The main issue on the agenda of the official Municipal session this past Wednesday the 13th, was a vote on whether to approve or deny a permit needed by the government mining company to continue with its plans to start exploratory activities in Intag’s Toisan range.
It was a total disgrace. Seeing the four councilpersons and the indigenous mayor of Cotacachi, Alberto Andrango, trying to justify the reasons why they were, essentially, giving the green light for Codelco and the Ecuadorian mining company, ENAMI, to begin mining activities in Intag. For those present, the decision reeked of political complicity, given that the five who approved the resolution were members of President Correa’s party, or close allies.
The consequences, given Intag’s long history of violent conflicts and human rights violations spawned by mining, and the area’s successful resistance, are not very difficult to imagine.
The appalling action will, I’m sure, come to haunt the Cotacachi Municipal government and undoubtedly, impact the feasibility of the proposed mining activities. The reasons are simple. The decision completely overlooked civil society concerns and clear legal and Constitutional issues that were so eloquently expressed in the session by the three opposing council members and one civil society representative with voting privileges. These issues were supported by the 15 leaders of Intag’s communities, organizations and Township governments who were present at the meeting (see photo below). The legal issues include, but are not limited to, the Constitutional right to prior consultation, which was flagrantly violated, as well as the right of Ecuador’s citizen to live in a culture of peace. The Constitutional right to Sumak Kawsay, or a good or harmonious life, also stands as a main obstacle for the project to overcome.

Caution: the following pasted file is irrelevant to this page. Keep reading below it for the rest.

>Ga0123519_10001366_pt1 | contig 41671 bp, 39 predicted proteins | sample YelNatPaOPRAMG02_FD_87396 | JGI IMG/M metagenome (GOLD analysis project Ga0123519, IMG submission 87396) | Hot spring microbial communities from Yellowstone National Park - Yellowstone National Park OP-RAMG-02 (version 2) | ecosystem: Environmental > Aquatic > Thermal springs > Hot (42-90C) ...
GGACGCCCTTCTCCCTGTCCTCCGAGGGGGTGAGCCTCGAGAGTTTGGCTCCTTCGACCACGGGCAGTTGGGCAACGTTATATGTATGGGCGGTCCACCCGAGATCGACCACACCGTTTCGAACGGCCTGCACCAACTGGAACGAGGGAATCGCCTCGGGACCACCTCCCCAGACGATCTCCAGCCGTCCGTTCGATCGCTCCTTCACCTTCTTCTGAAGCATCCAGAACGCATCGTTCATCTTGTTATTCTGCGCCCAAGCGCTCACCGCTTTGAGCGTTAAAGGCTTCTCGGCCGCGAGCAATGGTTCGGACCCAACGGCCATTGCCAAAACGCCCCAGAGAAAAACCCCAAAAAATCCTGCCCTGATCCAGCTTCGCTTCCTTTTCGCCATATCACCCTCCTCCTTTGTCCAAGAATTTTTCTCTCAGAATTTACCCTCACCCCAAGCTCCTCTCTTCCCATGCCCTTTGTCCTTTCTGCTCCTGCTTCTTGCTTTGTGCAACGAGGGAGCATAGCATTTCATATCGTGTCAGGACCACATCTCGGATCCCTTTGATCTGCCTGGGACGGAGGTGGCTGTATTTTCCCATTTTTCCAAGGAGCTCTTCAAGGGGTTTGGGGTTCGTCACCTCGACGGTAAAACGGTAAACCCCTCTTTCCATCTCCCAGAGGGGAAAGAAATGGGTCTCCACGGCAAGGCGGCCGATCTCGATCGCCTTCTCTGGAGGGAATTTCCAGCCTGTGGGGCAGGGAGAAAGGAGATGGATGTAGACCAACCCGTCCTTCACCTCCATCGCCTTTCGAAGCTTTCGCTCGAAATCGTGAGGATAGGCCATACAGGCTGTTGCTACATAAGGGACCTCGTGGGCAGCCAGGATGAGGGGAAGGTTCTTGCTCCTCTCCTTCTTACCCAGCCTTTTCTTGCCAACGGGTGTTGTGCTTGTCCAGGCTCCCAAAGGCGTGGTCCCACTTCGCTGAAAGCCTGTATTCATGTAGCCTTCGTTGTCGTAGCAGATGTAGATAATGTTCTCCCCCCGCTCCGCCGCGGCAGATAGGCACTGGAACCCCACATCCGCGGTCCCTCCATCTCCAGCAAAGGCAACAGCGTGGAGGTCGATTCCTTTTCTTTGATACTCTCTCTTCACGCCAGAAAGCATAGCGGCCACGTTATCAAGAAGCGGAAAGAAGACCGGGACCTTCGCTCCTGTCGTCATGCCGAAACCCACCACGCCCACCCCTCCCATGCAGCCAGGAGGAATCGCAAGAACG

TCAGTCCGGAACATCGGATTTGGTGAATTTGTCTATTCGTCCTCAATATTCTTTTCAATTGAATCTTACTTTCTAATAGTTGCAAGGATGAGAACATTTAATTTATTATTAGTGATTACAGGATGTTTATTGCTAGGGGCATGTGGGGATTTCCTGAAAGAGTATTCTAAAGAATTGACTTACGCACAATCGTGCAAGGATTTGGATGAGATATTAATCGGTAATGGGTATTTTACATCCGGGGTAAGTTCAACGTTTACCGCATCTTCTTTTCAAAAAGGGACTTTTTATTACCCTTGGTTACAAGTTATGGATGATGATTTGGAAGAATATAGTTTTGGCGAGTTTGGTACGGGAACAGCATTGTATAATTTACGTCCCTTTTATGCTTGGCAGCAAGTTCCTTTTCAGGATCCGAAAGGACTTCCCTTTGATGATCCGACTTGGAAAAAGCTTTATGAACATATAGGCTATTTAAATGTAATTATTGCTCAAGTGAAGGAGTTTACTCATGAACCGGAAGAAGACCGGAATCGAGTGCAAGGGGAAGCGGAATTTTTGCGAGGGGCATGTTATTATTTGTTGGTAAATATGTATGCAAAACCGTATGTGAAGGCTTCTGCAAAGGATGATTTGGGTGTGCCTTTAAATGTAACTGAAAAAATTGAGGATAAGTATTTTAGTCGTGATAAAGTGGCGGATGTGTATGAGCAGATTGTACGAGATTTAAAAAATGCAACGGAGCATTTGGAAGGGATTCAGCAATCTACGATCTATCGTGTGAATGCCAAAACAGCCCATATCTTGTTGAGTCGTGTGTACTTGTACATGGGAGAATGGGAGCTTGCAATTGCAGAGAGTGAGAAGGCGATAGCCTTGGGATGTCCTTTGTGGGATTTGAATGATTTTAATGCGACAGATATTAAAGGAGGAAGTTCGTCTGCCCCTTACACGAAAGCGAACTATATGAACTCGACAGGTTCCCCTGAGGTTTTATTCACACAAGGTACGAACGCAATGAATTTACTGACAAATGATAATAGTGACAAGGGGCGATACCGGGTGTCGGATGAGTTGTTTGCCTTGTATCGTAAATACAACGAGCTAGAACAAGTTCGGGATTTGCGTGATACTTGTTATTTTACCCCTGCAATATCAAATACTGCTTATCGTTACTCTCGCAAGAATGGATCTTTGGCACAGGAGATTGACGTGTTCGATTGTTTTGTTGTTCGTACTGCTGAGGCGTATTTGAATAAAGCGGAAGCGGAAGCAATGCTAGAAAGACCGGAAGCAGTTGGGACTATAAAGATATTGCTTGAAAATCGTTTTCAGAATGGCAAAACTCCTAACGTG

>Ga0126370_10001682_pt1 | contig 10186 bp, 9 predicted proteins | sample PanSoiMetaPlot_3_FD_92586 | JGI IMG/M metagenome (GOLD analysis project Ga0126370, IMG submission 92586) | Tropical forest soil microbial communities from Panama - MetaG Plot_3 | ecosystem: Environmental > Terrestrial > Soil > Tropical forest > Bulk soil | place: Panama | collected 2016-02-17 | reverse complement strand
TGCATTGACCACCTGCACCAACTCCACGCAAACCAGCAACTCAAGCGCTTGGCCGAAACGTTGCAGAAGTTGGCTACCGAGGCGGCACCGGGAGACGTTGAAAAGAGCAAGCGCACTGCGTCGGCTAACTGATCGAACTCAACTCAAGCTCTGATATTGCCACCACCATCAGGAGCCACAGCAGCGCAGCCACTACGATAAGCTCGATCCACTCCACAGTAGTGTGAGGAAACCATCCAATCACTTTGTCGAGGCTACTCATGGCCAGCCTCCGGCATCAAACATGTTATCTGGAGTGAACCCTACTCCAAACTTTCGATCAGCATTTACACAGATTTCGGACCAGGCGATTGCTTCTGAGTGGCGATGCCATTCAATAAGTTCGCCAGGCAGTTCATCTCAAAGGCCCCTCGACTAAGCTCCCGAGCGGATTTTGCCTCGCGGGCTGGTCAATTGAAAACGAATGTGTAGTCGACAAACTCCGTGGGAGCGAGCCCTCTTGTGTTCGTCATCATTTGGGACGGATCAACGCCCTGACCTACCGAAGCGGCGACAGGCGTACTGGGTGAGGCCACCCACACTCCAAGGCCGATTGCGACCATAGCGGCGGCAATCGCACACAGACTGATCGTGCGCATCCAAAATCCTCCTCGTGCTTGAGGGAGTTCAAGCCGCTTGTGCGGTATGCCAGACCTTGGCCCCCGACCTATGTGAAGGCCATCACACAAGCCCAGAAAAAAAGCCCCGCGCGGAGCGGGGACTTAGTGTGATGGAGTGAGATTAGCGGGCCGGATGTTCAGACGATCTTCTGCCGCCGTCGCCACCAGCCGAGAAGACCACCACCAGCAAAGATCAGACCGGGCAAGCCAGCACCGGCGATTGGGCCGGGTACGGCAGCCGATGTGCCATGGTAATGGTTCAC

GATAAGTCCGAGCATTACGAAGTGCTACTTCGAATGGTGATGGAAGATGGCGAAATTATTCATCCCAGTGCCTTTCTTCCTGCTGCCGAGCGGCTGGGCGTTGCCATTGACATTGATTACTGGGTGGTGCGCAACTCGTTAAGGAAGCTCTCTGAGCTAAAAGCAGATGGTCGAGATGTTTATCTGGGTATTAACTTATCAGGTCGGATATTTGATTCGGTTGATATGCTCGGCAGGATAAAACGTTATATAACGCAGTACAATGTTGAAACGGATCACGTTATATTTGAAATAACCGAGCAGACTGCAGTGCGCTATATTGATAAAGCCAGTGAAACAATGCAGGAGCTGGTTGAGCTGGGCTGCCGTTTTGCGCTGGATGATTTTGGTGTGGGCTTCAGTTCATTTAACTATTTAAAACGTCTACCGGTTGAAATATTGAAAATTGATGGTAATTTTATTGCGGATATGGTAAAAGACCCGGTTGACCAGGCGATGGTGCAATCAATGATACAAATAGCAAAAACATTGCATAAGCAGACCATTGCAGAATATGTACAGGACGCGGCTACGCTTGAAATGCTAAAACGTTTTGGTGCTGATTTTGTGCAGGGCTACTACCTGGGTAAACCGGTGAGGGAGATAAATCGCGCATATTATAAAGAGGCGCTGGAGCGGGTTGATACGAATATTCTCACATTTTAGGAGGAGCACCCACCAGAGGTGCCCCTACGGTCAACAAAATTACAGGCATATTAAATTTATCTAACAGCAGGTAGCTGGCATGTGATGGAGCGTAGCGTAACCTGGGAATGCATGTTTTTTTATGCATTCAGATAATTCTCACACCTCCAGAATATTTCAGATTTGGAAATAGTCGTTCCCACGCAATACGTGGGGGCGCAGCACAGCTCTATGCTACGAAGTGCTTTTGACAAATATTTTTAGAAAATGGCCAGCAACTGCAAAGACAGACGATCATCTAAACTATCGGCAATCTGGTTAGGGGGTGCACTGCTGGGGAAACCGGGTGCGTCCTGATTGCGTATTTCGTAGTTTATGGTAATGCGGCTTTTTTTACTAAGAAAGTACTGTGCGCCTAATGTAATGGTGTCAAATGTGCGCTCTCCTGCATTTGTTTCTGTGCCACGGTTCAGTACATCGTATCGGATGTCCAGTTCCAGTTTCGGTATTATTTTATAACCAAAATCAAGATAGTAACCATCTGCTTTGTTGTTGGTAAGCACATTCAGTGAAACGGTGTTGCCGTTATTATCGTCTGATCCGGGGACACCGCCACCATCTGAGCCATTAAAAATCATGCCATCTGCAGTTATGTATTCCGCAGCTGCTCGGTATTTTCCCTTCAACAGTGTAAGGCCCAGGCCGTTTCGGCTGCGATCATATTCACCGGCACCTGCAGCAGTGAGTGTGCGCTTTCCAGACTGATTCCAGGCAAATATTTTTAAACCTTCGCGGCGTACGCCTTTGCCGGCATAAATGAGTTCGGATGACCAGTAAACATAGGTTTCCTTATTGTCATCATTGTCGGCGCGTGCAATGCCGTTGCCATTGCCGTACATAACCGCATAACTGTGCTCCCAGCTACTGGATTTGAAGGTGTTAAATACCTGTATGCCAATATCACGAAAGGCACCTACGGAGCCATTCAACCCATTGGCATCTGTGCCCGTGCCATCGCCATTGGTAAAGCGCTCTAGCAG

Economic and land development plans, both at the Township and Municipal government levels, were also outrageously violated. Nowhere do the plans contemplate mining as a driver of the economy. In fact, the Plans openly support tourism, sustainable agricultural and ranching as well as small scale business enterprises. The civil society members also pointed out that the mining concessions are within the Municipality’s own protected area. Mining would violate the protected area’s mandate. Additionally, mining activities would be in clear violation of the Ecological Ordinance, approved by the Cotacachi Municipal government in the year 2000. Until the Constitutional Tribunal rules otherwise, the Ordinance is a valid local law.
By so outrageously disregarding valid civil society concerns and Constitutional and other legal issues, the decision will not only fuel the ever present indignation, but will reawaken and strengthen the opposition. The 5 to 4 decision will give communities even more reasons to oppose a project that they’ve always seen as illegal, and which betrays fundamental political, environmental and human rights directives as set forth in local and national legislation, and the country’s own Constitution.
Given the above scenario, there is no way that civil strife will be avoided. In other words, CODELCO’s first mining project in Ecuador is off to a very rough start…..to say the least.